Last season was so-so against the standards by golf teams based on The Flats over the previous 20 or so years, yet with every student-athlete returning, a strong freshman class and the team’s practice facility coming fully online, Heppler and the Yellow Jackets had reasons to be optimistic. There has been some good news.
Schniederjans won two tournaments, Ogletree’s had moments and is coming off of a tie for 12th in Puerto Rico, and Strafaci is a little more than a month removed from a 13th-place tie in Hawaii. Clark’s made every travel team this season, his best finish coming T-11 at the season-opening Carpet Capital Collegiate.
It’s been a weird season, however, for the Jackets, who at times have been like cars racing different directions.
When Schniederjans won the Carpet Capital, he didn’t count toward Tech’s fifth-place score; he played as an individual. Ogletree tied for 18th at the Maui Jim playing as an individual, although if he were in the lineup, all three of his scores — 69-70-72 — would’ve counted for the Jackets.
At the Golf Club of Georgia Collegiate, on one of Tech’s two home courses, the Jackets’ 12th-place finish was a huge disappointment. It didn’t help that their top finisher, Whaley, was playing as an individual on his way to tying for 19th with an even-par 216.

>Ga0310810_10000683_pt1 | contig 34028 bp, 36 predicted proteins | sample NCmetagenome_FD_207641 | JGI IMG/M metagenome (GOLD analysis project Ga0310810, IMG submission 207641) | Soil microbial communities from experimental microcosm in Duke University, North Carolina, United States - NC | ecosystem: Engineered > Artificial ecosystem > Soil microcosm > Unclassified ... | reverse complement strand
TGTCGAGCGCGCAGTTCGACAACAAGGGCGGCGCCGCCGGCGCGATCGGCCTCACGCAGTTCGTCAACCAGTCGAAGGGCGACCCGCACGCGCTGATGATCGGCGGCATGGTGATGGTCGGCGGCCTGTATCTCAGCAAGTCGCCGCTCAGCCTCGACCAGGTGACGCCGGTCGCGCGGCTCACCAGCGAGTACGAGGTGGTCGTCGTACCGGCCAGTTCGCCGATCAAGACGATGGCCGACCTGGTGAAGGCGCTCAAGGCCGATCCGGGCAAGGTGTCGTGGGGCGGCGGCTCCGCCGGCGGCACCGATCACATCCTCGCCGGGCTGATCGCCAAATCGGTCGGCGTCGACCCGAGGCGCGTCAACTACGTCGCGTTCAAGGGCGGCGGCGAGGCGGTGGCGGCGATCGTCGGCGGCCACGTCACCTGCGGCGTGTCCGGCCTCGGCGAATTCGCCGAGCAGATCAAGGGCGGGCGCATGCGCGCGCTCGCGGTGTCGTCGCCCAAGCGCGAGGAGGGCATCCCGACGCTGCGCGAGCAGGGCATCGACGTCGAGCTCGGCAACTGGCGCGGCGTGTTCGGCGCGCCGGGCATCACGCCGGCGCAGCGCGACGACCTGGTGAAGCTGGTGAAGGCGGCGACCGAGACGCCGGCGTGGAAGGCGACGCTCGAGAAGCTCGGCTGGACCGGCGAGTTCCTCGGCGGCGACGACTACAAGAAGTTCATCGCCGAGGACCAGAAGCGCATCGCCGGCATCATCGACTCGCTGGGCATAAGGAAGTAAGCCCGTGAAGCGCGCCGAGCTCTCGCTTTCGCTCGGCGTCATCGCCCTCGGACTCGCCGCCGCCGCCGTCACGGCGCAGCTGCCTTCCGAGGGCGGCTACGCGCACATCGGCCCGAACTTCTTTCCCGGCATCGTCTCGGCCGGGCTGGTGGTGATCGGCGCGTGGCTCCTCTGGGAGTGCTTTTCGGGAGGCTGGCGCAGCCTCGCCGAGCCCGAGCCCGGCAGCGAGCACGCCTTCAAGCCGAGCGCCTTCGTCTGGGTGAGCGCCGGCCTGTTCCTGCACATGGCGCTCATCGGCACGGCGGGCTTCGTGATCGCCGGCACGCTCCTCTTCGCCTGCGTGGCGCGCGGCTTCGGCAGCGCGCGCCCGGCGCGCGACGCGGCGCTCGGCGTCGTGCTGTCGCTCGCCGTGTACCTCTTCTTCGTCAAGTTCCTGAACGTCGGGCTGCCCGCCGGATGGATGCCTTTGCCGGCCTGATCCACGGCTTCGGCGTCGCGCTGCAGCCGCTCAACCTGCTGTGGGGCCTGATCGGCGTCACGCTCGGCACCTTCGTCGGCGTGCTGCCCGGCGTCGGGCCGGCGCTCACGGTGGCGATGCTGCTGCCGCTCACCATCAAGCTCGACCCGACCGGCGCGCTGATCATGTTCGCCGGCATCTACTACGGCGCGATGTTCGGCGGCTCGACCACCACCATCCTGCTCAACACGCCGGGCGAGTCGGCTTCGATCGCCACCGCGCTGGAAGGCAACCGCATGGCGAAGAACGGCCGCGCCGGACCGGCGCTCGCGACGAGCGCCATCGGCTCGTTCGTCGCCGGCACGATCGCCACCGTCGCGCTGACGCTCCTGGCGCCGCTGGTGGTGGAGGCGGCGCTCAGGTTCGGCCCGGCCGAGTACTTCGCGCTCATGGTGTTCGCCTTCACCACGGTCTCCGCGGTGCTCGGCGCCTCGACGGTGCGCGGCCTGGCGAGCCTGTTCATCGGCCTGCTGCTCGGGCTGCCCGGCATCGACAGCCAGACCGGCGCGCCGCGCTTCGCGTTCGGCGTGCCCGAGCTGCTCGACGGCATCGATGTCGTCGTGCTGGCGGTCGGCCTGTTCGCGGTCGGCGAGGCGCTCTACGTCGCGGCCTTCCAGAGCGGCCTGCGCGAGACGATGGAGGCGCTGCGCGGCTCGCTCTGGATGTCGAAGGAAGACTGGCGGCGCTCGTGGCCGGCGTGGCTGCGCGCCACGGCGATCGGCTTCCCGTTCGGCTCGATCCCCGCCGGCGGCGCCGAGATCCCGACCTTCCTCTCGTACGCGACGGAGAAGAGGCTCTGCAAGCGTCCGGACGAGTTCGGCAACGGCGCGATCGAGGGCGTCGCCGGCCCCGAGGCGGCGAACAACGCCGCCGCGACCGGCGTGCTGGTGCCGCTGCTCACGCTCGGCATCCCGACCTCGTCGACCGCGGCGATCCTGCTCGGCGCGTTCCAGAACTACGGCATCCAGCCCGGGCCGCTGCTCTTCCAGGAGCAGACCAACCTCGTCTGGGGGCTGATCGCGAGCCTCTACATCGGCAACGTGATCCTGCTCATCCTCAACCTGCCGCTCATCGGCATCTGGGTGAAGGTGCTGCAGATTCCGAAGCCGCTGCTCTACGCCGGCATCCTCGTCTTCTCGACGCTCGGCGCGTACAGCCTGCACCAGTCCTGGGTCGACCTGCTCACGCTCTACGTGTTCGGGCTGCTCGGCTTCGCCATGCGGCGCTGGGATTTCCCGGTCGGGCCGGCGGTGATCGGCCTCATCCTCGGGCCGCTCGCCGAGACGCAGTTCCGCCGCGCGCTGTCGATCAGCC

Nothing’s been stranger than Whaley’s path.
He struggled from the jump, and so has Jacob Joiner. They each won a tournament last season, and yet both of Joiner’s previous outings this season were of the individual variety, like one of Whaley’s.
While he finished strong last fall at the Maui Jim Intercollegiate, where his third-round 69 paced the Jackets in Scottsdale, Ariz., that’s the only round that Whaley has counted for Tech this season.
“I feel like I’m finally where I wanted to be,” he said. “A lot to do with my full swing. I really struggled late in the summer, started to lose my swing. I had to grind it out with a swing I really didn’t like because I didn’t want to change mid-season, but we’ve changed up a lot of stuff.”
This team’s pecking order has been jumbled, what with Whaley, Jacob Joiner and fifth-year senior Michael Hines rarely in the mix. Perhaps the Jackets are about to stabilize, and get back to normal with the ACCs and No. 3 Virginia, No. 15 Wake Forest, No. 16 Clemson, No. 20 Duke and others looming.
Where the season began with every travel spot open through qualifying, Heppler locked down spots for Schniederjans, Clark, Ogletree and Strafaci for this event, opening one team position and the individual spot. Whaley’s been playing better recently, and the coach has noted it, but he opted not to simply give the spot away.
“I didn’t really want to pick him, because I don’t think me picking him makes him feel good about his golf,” Heppler said. “I wanted to give him a reason to believe. He’s been through all this stuff. I just believe that for him, he’s earned his way back here. There’s two ways for him to get back in the lineup. and I’ve always believed it’s best to play his way in.”